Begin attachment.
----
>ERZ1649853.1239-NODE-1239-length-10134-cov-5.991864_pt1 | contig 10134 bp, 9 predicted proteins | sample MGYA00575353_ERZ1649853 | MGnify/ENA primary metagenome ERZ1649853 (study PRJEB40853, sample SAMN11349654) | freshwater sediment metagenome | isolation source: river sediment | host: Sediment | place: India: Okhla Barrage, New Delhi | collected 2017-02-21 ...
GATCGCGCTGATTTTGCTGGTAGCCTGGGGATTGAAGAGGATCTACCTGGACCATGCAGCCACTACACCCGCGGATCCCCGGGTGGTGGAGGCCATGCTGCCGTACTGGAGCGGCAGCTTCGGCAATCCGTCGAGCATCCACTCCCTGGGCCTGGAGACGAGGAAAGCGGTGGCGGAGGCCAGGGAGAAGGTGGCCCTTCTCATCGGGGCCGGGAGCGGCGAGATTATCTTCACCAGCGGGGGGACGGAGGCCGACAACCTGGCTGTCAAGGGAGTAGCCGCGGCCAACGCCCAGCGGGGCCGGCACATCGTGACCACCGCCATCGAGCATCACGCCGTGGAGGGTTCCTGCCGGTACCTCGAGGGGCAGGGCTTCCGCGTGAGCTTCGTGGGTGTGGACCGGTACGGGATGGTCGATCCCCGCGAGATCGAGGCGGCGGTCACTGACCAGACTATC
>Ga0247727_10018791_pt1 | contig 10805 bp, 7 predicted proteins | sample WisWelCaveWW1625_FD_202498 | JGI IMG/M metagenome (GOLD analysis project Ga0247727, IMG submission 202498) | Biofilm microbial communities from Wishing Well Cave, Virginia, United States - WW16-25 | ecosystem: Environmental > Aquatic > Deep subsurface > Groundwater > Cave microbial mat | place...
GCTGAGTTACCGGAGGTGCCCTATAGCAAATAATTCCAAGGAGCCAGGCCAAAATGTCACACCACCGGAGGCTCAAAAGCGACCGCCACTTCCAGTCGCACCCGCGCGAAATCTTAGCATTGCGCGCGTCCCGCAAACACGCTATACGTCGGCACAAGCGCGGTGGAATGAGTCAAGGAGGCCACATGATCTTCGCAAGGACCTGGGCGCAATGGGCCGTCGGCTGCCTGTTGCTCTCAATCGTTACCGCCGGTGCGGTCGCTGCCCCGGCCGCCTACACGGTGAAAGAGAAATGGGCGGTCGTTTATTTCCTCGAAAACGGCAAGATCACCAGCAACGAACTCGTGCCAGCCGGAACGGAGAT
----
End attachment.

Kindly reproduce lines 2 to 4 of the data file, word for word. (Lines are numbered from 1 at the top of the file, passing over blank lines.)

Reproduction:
GATCGCGCTGATTTTGCTGGTAGCCTGGGGATTGAAGAGGATCTACCTGGACCATGCAGCCACTACACCCGCGGATCCCCGGGTGGTGGAGGCCATGCTGCCGTACTGGAGCGGCAGCTTCGGCAATCCGTCGAGCATCCACTCCCTGGGCCTGGAGACGAGGAAAGCGGTGGCGGAGGCCAGGGAGAAGGTGGCCCTTCTCATCGGGGCCGGGAGCGGCGAGATTATCTTCACCAGCGGGGGGACGGAGGCCGACAACCTGGCTGTCAAGGGAGTAGCCGCGGCCAACGCCCAGCGGGGCCGGCACATCGTGACCACCGCCATCGAGCATCACGCCGTGGAGGGTTCCTGCCGGTACCTCGAGGGGCAGGGCTTCCGCGTGAGCTTCGTGGGTGTGGACCGGTACGGGATGGTCGATCCCCGCGAGATCGAGGCGGCGGTCACTGACCAGACTATC
>Ga0247727_10018791_pt1 | contig 10805 bp, 7 predicted proteins | sample WisWelCaveWW1625_FD_202498 | JGI IMG/M metagenome (GOLD analysis project Ga0247727, IMG submission 202498) | Biofilm microbial communities from Wishing Well Cave, Virginia, United States - WW16-25 | ecosystem: Environmental > Aquatic > Deep subsurface > Groundwater > Cave microbial mat | place...
GCTGAGTTACCGGAGGTGCCCTATAGCAAATAATTCCAAGGAGCCAGGCCAAAATGTCACACCACCGGAGGCTCAAAAGCGACCGCCACTTCCAGTCGCACCCGCGCGAAATCTTAGCATTGCGCGCGTCCCGCAAACACGCTATACGTCGGCACAAGCGCGGTGGAATGAGTCAAGGAGGCCACATGATCTTCGCAAGGACCTGGGCGCAATGGGCCGTCGGCTGCCTGTTGCTCTCAATCGTTACCGCCGGTGCGGTCGCTGCCCCGGCCGCCTACACGGTGAAAGAGAAATGGGCGGTCGTTTATTTCCTCGAAAACGGCAAGATCACCAGCAACGAACTCGTGCCAGCCGGAACGGAGAT